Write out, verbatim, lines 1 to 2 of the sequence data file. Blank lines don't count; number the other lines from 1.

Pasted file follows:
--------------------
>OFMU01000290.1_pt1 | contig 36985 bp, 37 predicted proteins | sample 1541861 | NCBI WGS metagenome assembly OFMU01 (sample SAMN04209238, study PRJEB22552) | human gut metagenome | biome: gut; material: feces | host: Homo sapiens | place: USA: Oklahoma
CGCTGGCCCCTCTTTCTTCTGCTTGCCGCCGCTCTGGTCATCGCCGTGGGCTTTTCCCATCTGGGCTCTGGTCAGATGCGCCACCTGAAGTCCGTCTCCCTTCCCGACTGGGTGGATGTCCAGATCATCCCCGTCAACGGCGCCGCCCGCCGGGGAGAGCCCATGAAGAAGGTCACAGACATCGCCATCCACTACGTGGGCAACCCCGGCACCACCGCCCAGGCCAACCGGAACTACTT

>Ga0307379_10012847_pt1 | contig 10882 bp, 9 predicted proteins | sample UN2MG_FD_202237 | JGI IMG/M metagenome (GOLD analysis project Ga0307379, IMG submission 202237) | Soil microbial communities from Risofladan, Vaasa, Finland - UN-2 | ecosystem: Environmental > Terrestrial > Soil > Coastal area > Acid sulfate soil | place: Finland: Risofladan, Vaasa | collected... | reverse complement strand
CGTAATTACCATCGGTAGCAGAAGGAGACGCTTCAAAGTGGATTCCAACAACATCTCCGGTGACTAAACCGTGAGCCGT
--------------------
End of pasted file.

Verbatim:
>OFMU01000290.1_pt1 | contig 36985 bp, 37 predicted proteins | sample 1541861 | NCBI WGS metagenome assembly OFMU01 (sample SAMN04209238, study PRJEB22552) | human gut metagenome | biome: gut; material: feces | host: Homo sapiens | place: USA: Oklahoma
CGCTGGCCCCTCTTTCTTCTGCTTGCCGCCGCTCTGGTCATCGCCGTGGGCTTTTCCCATCTGGGCTCTGGTCAGATGCGCCACCTGAAGTCCGTCTCCCTTCCCGACTGGGTGGATGTCCAGATCATCCCCGTCAACGGCGCCGCCCGCCGGGGAGAGCCCATGAAGAAGGTCACAGACATCGCCATCCACTACGTGGGCAACCCCGGCACCACCGCCCAGGCCAACCGGAACTACTT